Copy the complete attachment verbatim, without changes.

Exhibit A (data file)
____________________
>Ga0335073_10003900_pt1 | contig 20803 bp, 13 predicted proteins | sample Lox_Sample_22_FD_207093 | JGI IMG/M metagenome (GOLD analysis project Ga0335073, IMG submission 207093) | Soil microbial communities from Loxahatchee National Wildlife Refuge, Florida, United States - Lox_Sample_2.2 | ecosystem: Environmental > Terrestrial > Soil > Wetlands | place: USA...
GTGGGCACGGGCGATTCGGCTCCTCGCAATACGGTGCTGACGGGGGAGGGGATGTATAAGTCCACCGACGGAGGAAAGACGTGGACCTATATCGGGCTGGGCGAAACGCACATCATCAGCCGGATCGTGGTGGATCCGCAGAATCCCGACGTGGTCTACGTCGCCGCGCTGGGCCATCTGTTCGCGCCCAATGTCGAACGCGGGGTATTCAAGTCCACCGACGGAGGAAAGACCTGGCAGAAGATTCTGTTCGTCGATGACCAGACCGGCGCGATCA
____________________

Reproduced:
>Ga0335073_10003900_pt1 | contig 20803 bp, 13 predicted proteins | sample Lox_Sample_22_FD_207093 | JGI IMG/M metagenome (GOLD analysis project Ga0335073, IMG submission 207093) | Soil microbial communities from Loxahatchee National Wildlife Refuge, Florida, United States - Lox_Sample_2.2 | ecosystem: Environmental > Terrestrial > Soil > Wetlands | place: USA...
GTGGGCACGGGCGATTCGGCTCCTCGCAATACGGTGCTGACGGGGGAGGGGATGTATAAGTCCACCGACGGAGGAAAGACGTGGACCTATATCGGGCTGGGCGAAACGCACATCATCAGCCGGATCGTGGTGGATCCGCAGAATCCCGACGTGGTCTACGTCGCCGCGCTGGGCCATCTGTTCGCGCCCAATGTCGAACGCGGGGTATTCAAGTCCACCGACGGAGGAAAGACCTGGCAGAAGATTCTGTTCGTCGATGACCAGACCGGCGCGATCA